While the film may not have pulled off what it was trying at the end, it's still a nifty little thriller.
Rapt is, if anything, a timely film. It’s been over three years since it was released in France (it came out in theatres stateside last year) but it feels more relevant today. With the demonization of corporations and CEOs thanks to the financial crisis and the resulting backlash from the public, Rapt makes the ballsy move of making a selfish, rich chairman of a corporation a sympathetic character. Luckily, Rapt exudes so much confidence from its tight pacing, excellent cast and smooth direction that the gamble ends up paying off.
Within the first 10 minutes we find out all we need to know about Stanislas Graff (Yvan Attal), the head of a corporation with a seemingly massive personal fortune as well. He goes about his work, has a meeting over lunch, meets a mistress at a swanky apartment he owns on the side, loses a large amount of money at a high-stakes poker game and goes home to his wife and children at their large decadent home. After seeing what amounts to a typical day for Graff, the next morning he’s kidnapped while driving to work by a group of masked men. The kidnappers cut off one of Graff’s fingers and attach it to a letter demanding 50 million Euros in exchange for his life.
Of course it all sounds like a standard kidnapping thriller until things begin to go awry. Graff’s kidnapping becomes a major story on the news and, as the tabloids become dominated by the discovery of his multiple mistresses and gambling debts, the tide begins to turn against him. The board of directors at his job suddenly become hesitant about putting any money towards the ransom and his family finds out that their fortune is worth a lot less than they thought which only adds more stress on Graff’s wife (Anne Consigny), looking like she could fit into a Hitchcock film easily). The capture goes on for weeks and eventually it looks like if Graff is ever released he’d be the only person happy about it.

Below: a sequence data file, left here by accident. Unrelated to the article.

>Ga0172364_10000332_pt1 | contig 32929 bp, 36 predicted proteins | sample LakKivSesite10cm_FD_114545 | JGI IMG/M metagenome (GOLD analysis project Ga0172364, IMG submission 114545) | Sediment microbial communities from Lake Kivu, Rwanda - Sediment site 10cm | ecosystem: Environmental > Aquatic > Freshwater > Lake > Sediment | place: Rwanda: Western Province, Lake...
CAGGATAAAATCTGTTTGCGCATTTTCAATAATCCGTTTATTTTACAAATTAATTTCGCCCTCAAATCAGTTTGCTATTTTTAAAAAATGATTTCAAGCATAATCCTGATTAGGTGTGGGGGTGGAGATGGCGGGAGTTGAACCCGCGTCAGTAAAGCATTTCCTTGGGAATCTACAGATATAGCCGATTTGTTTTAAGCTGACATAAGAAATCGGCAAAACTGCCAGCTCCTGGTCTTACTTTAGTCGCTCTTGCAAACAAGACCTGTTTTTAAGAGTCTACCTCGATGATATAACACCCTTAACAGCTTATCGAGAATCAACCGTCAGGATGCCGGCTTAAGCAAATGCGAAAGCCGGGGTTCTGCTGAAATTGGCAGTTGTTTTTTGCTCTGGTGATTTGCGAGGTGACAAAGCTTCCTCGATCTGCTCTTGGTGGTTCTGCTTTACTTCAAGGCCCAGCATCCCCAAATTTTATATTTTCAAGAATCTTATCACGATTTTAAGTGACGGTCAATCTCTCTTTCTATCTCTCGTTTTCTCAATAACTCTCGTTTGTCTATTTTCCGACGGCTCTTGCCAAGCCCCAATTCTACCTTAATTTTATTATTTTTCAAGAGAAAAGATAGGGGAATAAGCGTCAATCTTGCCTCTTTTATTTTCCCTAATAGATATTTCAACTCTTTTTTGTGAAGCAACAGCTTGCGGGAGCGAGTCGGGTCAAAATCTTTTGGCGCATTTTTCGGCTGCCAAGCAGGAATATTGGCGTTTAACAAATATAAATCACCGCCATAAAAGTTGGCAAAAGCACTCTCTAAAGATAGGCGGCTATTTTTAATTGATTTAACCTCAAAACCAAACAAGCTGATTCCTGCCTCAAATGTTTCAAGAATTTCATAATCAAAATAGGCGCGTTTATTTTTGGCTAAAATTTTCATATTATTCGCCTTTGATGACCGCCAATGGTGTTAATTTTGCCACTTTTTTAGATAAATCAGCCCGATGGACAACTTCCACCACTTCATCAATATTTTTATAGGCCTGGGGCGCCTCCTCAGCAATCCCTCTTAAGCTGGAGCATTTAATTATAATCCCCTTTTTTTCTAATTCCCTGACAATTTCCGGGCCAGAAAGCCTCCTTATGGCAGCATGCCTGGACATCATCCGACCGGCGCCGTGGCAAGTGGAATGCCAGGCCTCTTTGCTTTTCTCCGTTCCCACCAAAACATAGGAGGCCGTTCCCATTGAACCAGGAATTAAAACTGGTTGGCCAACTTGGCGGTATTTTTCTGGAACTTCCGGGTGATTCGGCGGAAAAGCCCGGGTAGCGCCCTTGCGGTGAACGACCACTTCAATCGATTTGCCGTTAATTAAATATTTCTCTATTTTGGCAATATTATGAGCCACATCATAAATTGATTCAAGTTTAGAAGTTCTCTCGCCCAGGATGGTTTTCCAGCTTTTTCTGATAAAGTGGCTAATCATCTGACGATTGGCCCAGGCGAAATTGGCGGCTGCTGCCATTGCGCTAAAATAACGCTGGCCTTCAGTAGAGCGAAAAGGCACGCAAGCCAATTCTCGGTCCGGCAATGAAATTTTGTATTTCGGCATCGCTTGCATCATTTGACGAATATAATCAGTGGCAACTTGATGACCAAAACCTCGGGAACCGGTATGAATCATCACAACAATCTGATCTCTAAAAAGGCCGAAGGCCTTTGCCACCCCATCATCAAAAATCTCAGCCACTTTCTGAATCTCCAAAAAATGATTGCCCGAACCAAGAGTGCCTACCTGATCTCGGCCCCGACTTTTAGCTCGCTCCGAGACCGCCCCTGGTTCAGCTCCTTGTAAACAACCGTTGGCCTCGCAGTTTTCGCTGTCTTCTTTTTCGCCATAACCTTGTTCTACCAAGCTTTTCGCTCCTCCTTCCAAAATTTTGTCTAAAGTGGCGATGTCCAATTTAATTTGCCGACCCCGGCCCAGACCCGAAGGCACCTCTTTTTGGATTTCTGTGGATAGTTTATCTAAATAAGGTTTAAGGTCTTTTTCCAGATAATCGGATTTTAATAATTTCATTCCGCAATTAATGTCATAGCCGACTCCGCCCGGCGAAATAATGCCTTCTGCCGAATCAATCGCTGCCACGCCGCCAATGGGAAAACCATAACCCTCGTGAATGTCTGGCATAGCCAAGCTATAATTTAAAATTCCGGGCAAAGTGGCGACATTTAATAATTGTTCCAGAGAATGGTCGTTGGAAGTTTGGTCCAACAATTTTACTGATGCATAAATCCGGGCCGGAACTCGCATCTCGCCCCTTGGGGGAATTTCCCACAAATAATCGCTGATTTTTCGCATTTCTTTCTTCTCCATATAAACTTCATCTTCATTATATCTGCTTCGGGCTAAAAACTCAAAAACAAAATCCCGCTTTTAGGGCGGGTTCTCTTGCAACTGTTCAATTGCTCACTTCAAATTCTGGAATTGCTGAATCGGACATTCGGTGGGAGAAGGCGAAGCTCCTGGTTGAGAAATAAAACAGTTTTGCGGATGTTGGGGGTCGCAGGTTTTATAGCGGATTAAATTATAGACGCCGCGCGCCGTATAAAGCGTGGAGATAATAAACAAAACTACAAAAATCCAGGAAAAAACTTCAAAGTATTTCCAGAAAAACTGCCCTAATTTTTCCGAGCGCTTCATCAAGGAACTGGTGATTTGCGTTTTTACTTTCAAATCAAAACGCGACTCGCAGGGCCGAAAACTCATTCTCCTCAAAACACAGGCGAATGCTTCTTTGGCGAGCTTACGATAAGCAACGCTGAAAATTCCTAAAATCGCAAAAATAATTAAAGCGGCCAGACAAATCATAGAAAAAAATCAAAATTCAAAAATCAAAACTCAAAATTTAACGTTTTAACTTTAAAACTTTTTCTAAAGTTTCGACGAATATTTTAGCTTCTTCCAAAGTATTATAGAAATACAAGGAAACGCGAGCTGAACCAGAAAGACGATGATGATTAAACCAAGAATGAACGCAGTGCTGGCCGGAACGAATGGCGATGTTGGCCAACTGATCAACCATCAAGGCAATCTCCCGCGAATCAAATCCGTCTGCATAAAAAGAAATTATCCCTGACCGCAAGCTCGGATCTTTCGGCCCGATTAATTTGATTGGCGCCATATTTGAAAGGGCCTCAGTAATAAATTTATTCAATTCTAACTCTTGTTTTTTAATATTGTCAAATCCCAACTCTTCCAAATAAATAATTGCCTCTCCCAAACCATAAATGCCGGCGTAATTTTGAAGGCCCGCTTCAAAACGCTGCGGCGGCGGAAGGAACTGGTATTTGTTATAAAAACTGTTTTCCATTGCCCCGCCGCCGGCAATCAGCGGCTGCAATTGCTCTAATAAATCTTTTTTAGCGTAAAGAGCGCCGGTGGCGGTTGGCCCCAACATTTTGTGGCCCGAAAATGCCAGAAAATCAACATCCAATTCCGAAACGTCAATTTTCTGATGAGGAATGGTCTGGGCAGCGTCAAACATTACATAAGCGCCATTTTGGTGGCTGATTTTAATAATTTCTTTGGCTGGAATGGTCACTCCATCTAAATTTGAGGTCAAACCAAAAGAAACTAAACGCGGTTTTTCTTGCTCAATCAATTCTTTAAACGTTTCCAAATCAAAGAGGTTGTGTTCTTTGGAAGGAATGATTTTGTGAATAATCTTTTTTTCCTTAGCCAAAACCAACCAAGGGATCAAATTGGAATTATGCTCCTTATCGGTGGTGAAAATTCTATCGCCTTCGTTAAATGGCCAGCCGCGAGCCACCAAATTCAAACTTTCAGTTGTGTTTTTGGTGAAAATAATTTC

Lucas Belvaux directs Rapt with a strong level of assurance, making its 2 hour runtime zip by as we see more and more failed attempts at releasing Graff from captivity. Yvan Attal shines mostly in the final act as a once powerful man clinging on to what he had, but makes sure that his selfish behaviour that made up the opening still shines through even after everything he’s endured. Belvaux writes his characters in shades of greys, and his cast is smart enough to play on that moral ambiguity as much as possible.
While the film may not have pulled off what it was trying at the end (going into more details would require some major plot points being revealed) Rapt is still a nifty little thriller that’s reminiscent of the type of thrillers we’d see from the 1970s.